How to Get Spray Paint Off a Car

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  • Method 1: Soapy Water
  • Method 2: Non-Acetone Nail Polish Remover
  • Method 3: Stronger Solvents
  • Method 4: Professional Paint Removal Kits
Spray paint vandalism isn’t just annoying, it also damages the value of your car. If you use your vehicle professionally, the damage could hurt your business, too. Fortunately, there are a few easy ways to clean the affected area of spray paint that won’t damage your car.
Whether you want a basic home remedy or tips on picking a good professional cleaning kit, here’s how to get spray paint off your car using soapy water, non-acetone nail polish remover, and other solvents you can get from an auto parts store. And if that doesn’t work? We’ll explain how to pick a professional kit to help remove the spray paint from your vehicle.

Method 1: Soapy Water

Materials Needed
  • Bucket
  • Rags
  • Soap (such as a dish soap)
  • Warm water
Step 1: Check how fresh the spray paint is. If you’re lucky and catch the vandalism before the paint has time to fully dry, you can clean it off with soapy water. Touch the paint to see if it feels tacky, and check your fingers for traces of wet paint. Depending on the season and the weather, spray paint may stay wet longer than you’d expect.
Step 2: Gather your supplies. To clean with soap and warm water, you just need a couple buckets, clean rags or a microfiber cloth, a gentle soap, and water. You can use whatever soap you’d usually use to clean your car.
Step 3: Wash the spray paint with soap. Feel free to be generous with the soap. Rub a rag with soapy water over the paint in small circular motions, changing sides as the paint comes away. Once the rag has paint on a certain side, it won’t be able to work as well. Depending on the amount of spray paint, you may need to repeat the circular motion with several rags.
Step 4: Rinse the area. Once you’ve washed off all the spray paint, rinse the area thoroughly. A full wash of your car, especially if it hasn’t been washed in a while, will help prevent the area you washed from fading faster than the dirty areas.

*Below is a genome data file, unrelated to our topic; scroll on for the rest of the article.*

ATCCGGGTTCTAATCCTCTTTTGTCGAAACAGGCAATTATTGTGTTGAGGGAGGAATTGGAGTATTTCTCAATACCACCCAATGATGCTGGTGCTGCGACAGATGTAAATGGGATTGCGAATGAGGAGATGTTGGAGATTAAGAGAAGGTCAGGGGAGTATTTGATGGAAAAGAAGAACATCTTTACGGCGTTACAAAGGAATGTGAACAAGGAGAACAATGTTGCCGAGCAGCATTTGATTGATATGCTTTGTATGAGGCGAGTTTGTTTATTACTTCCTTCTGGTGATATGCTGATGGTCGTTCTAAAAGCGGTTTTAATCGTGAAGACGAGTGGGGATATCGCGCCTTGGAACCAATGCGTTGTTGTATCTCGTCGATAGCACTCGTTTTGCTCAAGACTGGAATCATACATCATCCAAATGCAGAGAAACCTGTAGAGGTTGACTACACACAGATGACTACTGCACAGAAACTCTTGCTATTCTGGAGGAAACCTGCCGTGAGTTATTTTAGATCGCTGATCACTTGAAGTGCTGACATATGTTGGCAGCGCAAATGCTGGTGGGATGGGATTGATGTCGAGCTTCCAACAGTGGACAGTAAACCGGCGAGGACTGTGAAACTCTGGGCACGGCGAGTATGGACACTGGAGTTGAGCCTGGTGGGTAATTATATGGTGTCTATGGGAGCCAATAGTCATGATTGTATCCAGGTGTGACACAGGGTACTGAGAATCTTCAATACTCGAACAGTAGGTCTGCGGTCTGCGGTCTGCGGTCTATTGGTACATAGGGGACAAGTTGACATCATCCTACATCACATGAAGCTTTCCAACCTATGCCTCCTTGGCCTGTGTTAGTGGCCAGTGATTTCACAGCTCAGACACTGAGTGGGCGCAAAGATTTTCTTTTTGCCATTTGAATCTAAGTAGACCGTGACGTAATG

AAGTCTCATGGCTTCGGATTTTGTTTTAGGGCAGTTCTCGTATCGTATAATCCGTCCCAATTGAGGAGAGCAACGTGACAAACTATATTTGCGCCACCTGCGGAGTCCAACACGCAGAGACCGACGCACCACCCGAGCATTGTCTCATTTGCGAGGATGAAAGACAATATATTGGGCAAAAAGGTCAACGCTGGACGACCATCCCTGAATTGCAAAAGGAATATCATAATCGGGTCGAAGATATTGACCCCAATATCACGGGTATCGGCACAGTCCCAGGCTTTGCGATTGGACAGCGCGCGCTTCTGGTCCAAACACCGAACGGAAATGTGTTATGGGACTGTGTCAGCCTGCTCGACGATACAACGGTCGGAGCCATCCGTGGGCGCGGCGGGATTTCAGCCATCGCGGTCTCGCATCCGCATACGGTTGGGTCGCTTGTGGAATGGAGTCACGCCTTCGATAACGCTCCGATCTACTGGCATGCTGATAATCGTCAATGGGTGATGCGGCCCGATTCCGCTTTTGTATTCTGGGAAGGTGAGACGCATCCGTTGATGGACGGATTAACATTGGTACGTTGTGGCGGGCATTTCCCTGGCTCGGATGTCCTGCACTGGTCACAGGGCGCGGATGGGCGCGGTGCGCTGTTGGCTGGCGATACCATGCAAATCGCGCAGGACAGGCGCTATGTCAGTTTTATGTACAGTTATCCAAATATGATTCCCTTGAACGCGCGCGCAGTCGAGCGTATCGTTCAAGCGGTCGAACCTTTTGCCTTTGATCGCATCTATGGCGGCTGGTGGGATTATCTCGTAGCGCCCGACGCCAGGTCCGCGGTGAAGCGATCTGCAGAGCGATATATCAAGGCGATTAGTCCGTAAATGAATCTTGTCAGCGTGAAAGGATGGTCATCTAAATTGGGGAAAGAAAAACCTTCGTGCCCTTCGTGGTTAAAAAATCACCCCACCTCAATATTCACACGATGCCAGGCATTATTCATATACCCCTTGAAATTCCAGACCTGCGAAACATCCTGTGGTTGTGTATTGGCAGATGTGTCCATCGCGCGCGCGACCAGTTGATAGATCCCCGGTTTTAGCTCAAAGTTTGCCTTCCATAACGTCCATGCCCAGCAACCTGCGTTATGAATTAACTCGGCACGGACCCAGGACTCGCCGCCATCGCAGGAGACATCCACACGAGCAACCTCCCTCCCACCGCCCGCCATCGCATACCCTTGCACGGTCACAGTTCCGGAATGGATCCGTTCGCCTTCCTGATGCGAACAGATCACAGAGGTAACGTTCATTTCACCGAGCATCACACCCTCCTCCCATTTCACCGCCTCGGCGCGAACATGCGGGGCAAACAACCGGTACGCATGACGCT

Method 2: Non-Acetone Nail Polish Remover

Materials Needed
  • Nail polish remover
  • Rags
If soap and water isn’t cutting it, you can try nail polish remover to remove unwanted paint from your car. Be very careful what kind you use, though. Never use nail polish remover with acetone. It is as harsh on your paint job as it is on fingernails, and you could easily make your problems worse for your car’s original paint and end up at the body shop.
Step 1: Apply the nail polish remover. To use the nail polish remover, apply a small amount to a clean rag and gently rub it over your car’s paint. Try starting from the outer edges and work in a circular motion over small areas. By weakening the hardened edges, you’ll make the middle much easier to remove.
  • Note: Nail polish remover may make the spray paint lighter before it goes away entirely. If the paint has lightened, but some is still there, try using a new rag. Nail polish remover breaks down the chemicals in the paint until it’s essentially wet again, and if a rag gets enough paint on it, it could actually put the paint back on your car. Always keep a sharp eye on the color of the paint being stripped to make sure the nail polish remover isn’t taking away paint that’s supposed to be there.

Method 3: Stronger Solvents

A number of stronger solvents ranging from lacquer thinner to gasoline may be used as home remedies for spray paint. The problem is that the stronger these solvents become, the higher the chances grow that they could remove all paint from a certain area.
At the very least, the stronger solvents could weaken the surface coat protecting your paint job. Even if you don’t see the damage right away, the area you clean with solvents could suffer faded paint or even rust before the rest of your vehicle.
If neither soap nor nail polish remover works, it’s safest to get a professional spray paint removal kit. They are sold at most auto parts stores, and some even come with customer satisfaction promises that could protect your car if you mess up. They also take the guesswork out of mixing solvents, which is a major advantage if you’re worried about preserving your paint job.

Method 4: Professional Paint Removal Kits

The best kits are [clay kits]. They may leave you feeling like you are back in elementary school, but playing with clay is actually one of the best ways to get spray paint off your car. In these kits, a clay bar replaces the rag you would use for most other techniques. Solvents in the kit are specifically designed to combat spray paint and present a lower risk of damaging your car’s looks.
It’s not a good feeling to come out in the morning to see that your car has been tagged, but if you react quickly you might be able to get the worst of it off yourself. If the spray paint has set in, your best bet will be to take it to a professional auto body repair shop.

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